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Beyond the Trenches – The Social and Cultural Impact of the Great War

Second Edition

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Edited By Elżbieta Katarzyna Dzikowska, Agata G. Handley and Piotr Zawilski

This collection of articles is the outcome of extensive investigations into archival materials, concerning the involvement of various nations in the Great War. The authors analyse the wartime experiences of individuals and local communities, as well as whole nations. They offer a closer, more personal view of the impact of the Great War. The book re-constructs individual war narratives, and studies the long-term consequences of the conflict. The result is a multifaceted portrayal of the war, seen from local and international perspectives.

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The influence of World War I on the activity of the Russian military and naval clergy

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Kamila Pawełczyk-Dura

State Archive in Łódź

The influence of World War I on the activity of the Russian military and naval clergy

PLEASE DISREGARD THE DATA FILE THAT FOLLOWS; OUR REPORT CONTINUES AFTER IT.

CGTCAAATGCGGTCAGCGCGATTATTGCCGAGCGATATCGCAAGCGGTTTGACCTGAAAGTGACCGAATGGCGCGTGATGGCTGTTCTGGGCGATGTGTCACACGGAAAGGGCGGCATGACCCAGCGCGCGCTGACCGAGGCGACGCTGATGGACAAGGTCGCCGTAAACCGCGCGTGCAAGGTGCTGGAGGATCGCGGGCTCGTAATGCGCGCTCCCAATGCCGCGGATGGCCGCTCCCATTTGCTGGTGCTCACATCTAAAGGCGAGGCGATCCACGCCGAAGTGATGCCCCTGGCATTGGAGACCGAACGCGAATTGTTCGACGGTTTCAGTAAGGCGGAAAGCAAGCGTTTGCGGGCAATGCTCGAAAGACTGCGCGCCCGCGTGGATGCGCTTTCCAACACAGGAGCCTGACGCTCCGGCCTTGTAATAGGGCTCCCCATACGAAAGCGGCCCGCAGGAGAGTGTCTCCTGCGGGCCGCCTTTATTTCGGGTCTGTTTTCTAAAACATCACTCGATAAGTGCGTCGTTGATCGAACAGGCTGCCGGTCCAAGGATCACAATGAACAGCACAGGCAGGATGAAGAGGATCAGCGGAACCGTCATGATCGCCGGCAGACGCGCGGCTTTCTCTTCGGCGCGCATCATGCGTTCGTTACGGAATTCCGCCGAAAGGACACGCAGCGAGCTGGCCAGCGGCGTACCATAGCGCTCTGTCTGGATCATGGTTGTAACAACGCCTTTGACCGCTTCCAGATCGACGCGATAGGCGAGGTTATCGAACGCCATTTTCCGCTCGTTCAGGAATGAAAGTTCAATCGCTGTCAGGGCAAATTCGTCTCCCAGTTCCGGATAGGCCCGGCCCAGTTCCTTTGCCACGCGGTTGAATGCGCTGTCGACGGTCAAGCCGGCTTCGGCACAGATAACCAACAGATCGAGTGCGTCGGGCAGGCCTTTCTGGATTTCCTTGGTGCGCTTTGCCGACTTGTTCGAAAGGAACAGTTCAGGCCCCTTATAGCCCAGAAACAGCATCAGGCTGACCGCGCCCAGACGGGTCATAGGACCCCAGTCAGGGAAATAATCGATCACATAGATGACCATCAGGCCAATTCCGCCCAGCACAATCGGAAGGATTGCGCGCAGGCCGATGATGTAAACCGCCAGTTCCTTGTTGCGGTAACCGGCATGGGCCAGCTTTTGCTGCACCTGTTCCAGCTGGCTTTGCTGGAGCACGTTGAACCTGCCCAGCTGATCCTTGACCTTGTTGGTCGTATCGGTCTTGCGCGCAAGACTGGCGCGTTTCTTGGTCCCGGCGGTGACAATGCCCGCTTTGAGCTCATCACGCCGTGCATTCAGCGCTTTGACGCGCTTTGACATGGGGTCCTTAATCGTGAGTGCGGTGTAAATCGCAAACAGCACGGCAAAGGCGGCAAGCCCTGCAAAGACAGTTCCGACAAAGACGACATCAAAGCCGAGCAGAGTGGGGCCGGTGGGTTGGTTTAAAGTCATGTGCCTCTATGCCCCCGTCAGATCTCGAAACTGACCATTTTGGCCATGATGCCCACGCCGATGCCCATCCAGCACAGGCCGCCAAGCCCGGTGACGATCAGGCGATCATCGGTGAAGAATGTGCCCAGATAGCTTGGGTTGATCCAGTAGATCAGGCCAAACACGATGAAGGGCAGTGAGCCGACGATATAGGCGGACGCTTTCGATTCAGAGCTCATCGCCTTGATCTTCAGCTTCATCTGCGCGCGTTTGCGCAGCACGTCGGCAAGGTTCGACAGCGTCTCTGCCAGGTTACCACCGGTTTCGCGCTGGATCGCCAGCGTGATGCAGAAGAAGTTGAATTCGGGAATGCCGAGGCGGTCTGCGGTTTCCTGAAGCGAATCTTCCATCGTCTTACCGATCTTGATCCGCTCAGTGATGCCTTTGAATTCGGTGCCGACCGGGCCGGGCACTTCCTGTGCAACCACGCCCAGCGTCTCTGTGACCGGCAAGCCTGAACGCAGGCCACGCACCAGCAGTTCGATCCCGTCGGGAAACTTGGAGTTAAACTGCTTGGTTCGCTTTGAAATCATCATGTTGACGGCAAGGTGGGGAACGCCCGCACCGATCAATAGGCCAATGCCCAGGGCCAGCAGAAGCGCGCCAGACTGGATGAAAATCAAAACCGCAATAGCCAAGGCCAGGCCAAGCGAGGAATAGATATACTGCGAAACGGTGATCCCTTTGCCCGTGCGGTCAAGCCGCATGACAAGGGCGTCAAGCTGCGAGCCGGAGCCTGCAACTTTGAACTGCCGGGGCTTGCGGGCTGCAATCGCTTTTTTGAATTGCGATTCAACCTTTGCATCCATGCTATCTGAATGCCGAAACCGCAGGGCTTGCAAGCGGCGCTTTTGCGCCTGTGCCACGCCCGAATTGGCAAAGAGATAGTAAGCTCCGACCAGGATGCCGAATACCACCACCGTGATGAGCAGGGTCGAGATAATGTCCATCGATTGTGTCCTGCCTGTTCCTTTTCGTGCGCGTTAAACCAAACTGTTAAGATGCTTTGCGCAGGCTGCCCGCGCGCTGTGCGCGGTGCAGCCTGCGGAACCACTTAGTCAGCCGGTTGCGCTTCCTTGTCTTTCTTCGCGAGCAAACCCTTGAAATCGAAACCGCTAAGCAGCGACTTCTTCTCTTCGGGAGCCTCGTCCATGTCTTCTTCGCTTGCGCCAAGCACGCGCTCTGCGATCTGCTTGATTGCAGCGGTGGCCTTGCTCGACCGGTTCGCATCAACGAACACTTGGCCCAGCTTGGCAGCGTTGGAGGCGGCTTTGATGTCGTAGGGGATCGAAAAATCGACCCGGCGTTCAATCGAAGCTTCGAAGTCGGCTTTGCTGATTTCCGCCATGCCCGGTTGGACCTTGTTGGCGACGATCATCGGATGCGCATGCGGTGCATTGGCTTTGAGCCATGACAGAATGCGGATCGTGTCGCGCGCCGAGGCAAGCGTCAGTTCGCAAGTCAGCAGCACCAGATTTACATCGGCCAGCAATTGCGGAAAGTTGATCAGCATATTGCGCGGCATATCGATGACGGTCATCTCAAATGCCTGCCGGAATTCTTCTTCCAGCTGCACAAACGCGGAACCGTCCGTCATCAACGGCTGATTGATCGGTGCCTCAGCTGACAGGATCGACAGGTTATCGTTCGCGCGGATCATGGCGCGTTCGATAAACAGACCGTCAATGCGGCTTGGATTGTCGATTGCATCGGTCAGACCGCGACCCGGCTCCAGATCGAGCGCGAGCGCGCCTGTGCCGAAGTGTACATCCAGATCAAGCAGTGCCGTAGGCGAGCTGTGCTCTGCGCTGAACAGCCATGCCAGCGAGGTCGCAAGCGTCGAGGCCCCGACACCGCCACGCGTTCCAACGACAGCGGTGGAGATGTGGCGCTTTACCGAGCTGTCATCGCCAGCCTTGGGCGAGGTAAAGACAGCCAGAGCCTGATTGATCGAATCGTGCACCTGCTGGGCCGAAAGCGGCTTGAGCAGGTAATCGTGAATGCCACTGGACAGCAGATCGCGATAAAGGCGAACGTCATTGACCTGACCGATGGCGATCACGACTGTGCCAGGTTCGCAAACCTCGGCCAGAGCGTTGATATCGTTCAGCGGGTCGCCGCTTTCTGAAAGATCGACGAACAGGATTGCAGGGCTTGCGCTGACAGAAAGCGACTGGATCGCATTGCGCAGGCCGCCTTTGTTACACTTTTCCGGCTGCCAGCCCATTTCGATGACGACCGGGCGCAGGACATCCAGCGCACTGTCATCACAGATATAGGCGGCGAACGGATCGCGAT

Abstract: An analysis of the preparation for war by the Russian military and naval clergy and their active involvement in warfare. The author studies various stages in the development of military pastoral activity, as well as the impact of political and social changes in Russia on the religious part of the armed forces.

The institution of the Russian military and naval clergy had a long history. Sources concerning the official formation of church structures in the Russian army reach back to the beginning of the Eighteenth Century. In 1706, Tsar Peter I issued the first decree (ukase) among Orthodox parish communities obliging the regular collection of donations for regimental chaplains and hieromonks serving in the Navy. Other laws (1716, 1720) provided a foundation for the creation of the military clergy hierarchy under the regimental oberpriest of the active army and the oberhieromonk of the Navy. In the period of hostilities, the clergy were members of the General Staff and were subject to the Commander in Chief of the army and navy while remaining at the same time under the direct jurisdiction of the Most Holy Governing Synod (Святейший правительствующий синод) in clerical matters1. The combination of their dependence on the Synod and the Synod field church executive bodies, represented by local bishops and archbishops, and the lack of any clear definition of the scope of the authority of the bishop and oberpriest often provoked conflicts of competence relating primarily to the issue of control over the military clergy and churches intended for guard regiments. This state of disorganization and mutual aversion persisted for nearly a century, complicating the military ministry of priests and depriving ←49 | 50→them of the possibility to effectively administer the property of the orthodox church entrusted to their care2.